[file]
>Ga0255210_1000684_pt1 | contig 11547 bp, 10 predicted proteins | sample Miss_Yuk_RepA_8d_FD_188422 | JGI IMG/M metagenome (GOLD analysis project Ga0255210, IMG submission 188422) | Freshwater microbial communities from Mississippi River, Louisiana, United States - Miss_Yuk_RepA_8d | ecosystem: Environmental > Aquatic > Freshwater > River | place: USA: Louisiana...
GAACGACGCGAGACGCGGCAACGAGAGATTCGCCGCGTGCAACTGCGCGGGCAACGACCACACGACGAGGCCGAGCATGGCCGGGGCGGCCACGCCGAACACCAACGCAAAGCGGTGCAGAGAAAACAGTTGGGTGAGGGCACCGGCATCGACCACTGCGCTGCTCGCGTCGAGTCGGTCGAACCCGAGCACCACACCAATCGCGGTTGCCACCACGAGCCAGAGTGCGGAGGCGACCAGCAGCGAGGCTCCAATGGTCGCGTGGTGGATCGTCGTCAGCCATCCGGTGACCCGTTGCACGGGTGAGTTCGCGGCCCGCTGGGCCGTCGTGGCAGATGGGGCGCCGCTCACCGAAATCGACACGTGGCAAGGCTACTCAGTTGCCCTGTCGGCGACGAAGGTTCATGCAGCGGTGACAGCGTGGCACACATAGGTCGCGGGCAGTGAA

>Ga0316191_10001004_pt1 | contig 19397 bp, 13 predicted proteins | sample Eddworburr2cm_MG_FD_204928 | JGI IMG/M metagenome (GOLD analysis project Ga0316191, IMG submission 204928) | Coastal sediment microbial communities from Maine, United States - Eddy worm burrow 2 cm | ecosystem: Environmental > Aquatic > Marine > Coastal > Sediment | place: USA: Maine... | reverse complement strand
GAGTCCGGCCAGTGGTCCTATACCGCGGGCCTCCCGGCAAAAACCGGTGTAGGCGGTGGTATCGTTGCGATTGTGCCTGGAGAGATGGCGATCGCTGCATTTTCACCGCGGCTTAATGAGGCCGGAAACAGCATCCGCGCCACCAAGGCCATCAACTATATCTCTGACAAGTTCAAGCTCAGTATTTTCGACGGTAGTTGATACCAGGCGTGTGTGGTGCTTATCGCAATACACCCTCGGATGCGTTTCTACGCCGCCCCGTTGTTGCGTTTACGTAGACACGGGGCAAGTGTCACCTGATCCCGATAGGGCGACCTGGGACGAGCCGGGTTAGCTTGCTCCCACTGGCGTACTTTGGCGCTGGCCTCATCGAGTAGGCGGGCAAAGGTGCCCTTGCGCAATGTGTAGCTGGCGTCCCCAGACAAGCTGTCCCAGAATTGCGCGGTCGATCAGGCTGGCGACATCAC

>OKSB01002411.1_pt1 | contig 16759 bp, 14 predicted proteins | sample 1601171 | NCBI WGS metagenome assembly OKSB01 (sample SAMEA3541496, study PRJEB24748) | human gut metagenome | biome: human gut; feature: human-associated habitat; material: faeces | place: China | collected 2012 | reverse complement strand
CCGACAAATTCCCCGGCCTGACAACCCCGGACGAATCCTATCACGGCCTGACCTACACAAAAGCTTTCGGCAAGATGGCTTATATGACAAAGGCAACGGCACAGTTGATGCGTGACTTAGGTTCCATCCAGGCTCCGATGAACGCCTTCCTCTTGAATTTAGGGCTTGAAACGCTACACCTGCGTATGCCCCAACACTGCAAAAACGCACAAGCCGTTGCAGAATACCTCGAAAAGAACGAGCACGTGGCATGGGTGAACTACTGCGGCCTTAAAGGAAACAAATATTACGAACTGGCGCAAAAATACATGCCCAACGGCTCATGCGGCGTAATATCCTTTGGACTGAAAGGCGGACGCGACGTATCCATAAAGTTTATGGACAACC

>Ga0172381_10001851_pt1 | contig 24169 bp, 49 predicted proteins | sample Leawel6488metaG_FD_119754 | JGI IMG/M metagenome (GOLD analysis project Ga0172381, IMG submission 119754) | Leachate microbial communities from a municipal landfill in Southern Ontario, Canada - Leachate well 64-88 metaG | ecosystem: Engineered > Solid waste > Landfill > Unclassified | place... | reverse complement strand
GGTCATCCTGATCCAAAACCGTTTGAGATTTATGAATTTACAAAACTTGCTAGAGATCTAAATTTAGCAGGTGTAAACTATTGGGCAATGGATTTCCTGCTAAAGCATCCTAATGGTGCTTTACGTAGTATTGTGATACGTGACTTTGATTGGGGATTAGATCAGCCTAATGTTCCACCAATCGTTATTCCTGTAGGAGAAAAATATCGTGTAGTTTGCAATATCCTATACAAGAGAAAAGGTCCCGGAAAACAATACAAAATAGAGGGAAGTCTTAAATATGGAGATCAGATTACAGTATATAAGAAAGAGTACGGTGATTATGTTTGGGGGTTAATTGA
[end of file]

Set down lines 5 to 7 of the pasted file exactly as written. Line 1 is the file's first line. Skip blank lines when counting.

>OKSB01002411.1_pt1 | contig 16759 bp, 14 predicted proteins | sample 1601171 | NCBI WGS metagenome assembly OKSB01 (sample SAMEA3541496, study PRJEB24748) | human gut metagenome | biome: human gut; feature: human-associated habitat; material: faeces | place: China | collected 2012 | reverse complement strand
CCGACAAATTCCCCGGCCTGACAACCCCGGACGAATCCTATCACGGCCTGACCTACACAAAAGCTTTCGGCAAGATGGCTTATATGACAAAGGCAACGGCACAGTTGATGCGTGACTTAGGTTCCATCCAGGCTCCGATGAACGCCTTCCTCTTGAATTTAGGGCTTGAAACGCTACACCTGCGTATGCCCCAACACTGCAAAAACGCACAAGCCGTTGCAGAATACCTCGAAAAGAACGAGCACGTGGCATGGGTGAACTACTGCGGCCTTAAAGGAAACAAATATTACGAACTGGCGCAAAAATACATGCCCAACGGCTCATGCGGCGTAATATCCTTTGGACTGAAAGGCGGACGCGACGTATCCATAAAGTTTATGGACAACC

>Ga0172381_10001851_pt1 | contig 24169 bp, 49 predicted proteins | sample Leawel6488metaG_FD_119754 | JGI IMG/M metagenome (GOLD analysis project Ga0172381, IMG submission 119754) | Leachate microbial communities from a municipal landfill in Southern Ontario, Canada - Leachate well 64-88 metaG | ecosystem: Engineered > Solid waste > Landfill > Unclassified | place... | reverse complement strand